People can’t think creatively if they are frightened. The role of a business leader is to make people feel psychologically safe, only then can they think creatively to explore, to be brave enough to try new ideas. A leader’s role is to support people to think beyond the obvious. If we blame people for trying (and failing), then they will stick to the ‘tried & tested’. It’s all too easy to blame people for not winning a pitch or delighting a client at a key meeting. Sadly in my experience, often the most senior person blames the team for failing, but it’s at these moments when a true leader should accept responsibility. It’s when the team are at their lowest that they should lift them up, dust them down and make them feel brave (and safe) enough to go for it next time. What you say and how you say it when the team are at their lowest ebb marks you out as a true leader. Anyone can blame, only true leaders can build.
Rather than saying “we’re failing”, say we are “learning”. This is the central premise of Matthew Syed’s book ‘Bounce’. The very best athletes are those who don’t see a mistake as a mistake, or a failure as a failure – they see it as a lesson of what to do next time. The same rule applies to playing music, writing a story, or pitching for work. Let people find their own way to a successful outcome. When giving briefs, try describing the ideal end result, but let individual team members find their own way to reach it. By setting guide rails rather than a step-by-step prescriptive process, new ways of solving challenges will be found. If we lose a pitch, we try to approach these instances now as opportunities to learn. What could we be doing better?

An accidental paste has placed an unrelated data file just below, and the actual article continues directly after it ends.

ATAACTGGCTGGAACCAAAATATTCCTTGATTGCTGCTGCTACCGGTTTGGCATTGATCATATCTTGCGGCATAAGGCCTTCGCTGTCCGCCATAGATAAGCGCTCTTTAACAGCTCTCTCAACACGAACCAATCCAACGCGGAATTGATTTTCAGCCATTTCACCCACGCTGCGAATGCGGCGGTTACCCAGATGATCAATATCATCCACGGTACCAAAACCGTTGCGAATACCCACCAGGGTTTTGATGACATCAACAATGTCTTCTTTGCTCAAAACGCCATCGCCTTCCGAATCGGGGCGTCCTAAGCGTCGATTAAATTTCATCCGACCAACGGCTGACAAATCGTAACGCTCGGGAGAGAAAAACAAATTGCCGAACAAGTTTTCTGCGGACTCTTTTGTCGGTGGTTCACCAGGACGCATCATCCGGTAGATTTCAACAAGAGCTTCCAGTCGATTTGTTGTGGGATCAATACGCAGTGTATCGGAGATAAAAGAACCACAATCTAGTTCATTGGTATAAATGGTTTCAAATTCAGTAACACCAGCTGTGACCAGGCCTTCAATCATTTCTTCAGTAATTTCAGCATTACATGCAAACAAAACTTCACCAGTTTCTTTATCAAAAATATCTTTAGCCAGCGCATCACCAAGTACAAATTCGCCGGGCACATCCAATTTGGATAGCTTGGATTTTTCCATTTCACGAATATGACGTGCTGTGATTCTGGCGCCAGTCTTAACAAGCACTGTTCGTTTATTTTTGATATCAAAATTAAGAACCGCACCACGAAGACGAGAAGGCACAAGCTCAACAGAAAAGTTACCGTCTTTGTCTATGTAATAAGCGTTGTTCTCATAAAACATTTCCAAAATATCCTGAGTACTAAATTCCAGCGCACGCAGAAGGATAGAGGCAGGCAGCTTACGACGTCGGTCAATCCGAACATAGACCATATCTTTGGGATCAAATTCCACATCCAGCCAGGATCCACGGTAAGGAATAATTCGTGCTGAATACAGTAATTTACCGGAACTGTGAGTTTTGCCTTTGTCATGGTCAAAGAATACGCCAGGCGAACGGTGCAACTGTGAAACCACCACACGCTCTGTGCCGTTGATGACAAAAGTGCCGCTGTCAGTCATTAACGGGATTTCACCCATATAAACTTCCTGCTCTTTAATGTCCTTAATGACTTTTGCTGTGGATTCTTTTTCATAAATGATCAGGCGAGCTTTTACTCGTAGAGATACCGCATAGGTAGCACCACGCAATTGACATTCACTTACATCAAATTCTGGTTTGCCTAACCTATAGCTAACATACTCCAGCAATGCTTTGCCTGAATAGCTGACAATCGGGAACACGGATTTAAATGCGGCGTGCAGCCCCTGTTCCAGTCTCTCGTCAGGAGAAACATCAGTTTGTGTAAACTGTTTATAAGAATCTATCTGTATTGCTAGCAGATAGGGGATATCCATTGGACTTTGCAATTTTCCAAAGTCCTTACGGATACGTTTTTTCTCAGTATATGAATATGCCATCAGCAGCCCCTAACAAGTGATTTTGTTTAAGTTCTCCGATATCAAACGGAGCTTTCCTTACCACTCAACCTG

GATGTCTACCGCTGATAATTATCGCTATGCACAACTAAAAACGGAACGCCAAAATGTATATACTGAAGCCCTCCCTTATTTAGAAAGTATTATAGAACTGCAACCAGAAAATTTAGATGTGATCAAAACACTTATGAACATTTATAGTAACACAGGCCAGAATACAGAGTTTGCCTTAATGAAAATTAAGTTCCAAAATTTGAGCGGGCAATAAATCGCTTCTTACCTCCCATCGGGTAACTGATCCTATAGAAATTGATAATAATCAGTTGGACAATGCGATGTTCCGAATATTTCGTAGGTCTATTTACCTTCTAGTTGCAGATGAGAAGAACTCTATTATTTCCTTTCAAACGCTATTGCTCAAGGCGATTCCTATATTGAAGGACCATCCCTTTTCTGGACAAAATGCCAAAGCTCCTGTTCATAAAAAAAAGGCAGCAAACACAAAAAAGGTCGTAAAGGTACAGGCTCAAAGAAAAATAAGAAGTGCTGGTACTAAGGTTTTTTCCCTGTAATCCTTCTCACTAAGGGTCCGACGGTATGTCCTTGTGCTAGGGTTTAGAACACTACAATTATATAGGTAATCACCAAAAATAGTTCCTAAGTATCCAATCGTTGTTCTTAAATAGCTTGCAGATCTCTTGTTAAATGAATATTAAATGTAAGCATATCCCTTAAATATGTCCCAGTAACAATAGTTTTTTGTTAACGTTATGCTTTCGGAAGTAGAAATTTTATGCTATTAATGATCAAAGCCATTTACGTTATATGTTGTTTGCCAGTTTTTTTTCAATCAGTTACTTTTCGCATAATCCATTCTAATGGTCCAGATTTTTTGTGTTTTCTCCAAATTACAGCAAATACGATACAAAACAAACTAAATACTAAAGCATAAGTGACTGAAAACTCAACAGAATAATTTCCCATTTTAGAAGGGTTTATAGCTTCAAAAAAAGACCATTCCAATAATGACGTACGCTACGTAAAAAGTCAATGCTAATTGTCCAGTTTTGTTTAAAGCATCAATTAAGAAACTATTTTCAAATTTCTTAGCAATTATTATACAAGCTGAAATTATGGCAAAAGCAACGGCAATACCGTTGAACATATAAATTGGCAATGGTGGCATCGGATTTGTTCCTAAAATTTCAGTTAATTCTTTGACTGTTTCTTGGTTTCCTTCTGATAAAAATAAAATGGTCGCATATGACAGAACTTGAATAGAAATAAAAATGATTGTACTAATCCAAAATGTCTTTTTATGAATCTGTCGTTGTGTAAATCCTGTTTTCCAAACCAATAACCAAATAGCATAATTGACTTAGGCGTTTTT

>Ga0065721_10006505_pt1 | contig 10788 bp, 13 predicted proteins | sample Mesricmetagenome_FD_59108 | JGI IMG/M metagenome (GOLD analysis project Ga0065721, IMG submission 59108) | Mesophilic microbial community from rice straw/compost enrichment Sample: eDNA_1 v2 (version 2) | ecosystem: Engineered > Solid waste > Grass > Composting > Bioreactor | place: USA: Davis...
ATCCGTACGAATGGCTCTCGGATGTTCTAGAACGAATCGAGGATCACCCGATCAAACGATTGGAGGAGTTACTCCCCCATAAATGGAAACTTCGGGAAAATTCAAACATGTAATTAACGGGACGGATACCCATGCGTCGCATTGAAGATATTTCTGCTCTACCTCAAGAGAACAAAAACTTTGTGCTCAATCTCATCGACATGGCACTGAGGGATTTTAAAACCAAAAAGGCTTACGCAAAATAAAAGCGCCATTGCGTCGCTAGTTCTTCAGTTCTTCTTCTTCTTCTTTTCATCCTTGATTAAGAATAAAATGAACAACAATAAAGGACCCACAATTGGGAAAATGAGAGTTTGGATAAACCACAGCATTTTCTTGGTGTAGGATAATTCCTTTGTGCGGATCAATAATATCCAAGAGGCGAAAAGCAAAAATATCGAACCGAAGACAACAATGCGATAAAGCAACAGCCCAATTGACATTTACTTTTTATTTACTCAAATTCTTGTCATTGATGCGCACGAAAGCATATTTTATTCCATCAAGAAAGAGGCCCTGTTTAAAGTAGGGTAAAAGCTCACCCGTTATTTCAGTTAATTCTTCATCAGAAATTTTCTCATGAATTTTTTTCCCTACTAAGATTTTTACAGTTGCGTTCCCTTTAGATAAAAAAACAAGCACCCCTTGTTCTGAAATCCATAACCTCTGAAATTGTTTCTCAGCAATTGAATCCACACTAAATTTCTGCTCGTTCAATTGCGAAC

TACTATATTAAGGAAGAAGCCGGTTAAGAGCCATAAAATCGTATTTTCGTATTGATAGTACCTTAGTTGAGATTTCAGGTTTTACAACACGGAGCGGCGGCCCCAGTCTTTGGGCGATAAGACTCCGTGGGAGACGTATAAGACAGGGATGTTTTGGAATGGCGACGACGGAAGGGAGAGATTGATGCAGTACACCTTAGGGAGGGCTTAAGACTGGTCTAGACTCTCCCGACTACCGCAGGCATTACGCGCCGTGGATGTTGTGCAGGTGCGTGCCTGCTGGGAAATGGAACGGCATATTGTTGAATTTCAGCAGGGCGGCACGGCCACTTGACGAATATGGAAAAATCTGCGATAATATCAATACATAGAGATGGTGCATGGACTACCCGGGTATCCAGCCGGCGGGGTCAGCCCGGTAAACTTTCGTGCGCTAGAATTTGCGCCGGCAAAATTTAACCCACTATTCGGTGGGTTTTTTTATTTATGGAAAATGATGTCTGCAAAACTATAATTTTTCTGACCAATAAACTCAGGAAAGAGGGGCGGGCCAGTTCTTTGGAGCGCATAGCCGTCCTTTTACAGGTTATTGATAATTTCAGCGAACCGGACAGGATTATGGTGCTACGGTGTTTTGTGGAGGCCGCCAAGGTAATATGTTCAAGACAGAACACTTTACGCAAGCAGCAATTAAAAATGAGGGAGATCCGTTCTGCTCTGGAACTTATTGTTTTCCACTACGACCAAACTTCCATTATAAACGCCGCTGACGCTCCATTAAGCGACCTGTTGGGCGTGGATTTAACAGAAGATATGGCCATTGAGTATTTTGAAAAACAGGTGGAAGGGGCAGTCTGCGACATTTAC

Ask, Don’t Tell
The purpose of the CEO is to identify and remove friction points whilst also strengthening and future-proofing the company into a more sustainable business. Working for a leader who ‘knows all the answers’ isn’t motivating. Enabling people to make smart decisions helps teams to shape their own journey to that destination. This unleashes their talent to progress, creates a feeling of entrepreneurial freedom, and moves the team to collective success.
We, Not Me
Leadership is about collaboration. Make it all about results and the team shining, together. Actively leading through a more employee-first approach creates leaders throughout the organisation. It gives everyone a sense of ownership over success since their contributions have been recognised. As a leader it’s important to get involved in the process, roll your sleeves up. Be part of the solution. It’s no longer good enough to brief people and walk away. Find the balance between empowering people and leading them by being there to engage with the challenges any project has. Employees respond to leaders who show the skills they have, are prepared to get stuck in , and have the capacity to listen and learn from the rest of the team. It’s the best way to show everyone what a good team member looks like.
The old ways of command and control leadership should soon be phased out by natural selection. Future leaders now emerging will have a mindset that is a product of how they see the world and the leadership they’ve encountered. Creating a more empowered, challenging and curious workforce is ultimately what drives me to be the best leader I can be.
Continual disruption is now the business baseline, and a leader who can rapidly respond with humility to new obstacles and react with appropriate solutions and support will thrive, as new challenges and opportunities constantly arrive. Empowering teams as much as possible is critical – if they succeed, so will the business.
ABOUT OUR GUEST WRITER
Ita has over 25 years of experience in the communication industry. She was Managing Director at Mindshare from 2000 until 2012 and during this time oversaw significant growth at the agency, running new business operations and leading a wholesale digital transformation programme. Ita has also held brand-side roles, having been Client Strategy Director at News UK, and prior to joining SYZYGY she was Head of Media at Lloyds Banking Group, where she managed its £80million+ media spend. Ita was also president of WACL in 2007/8. She is now leading the transformation of SYZYGY into a specialist digital agency that future-proofs clients’ business at speed.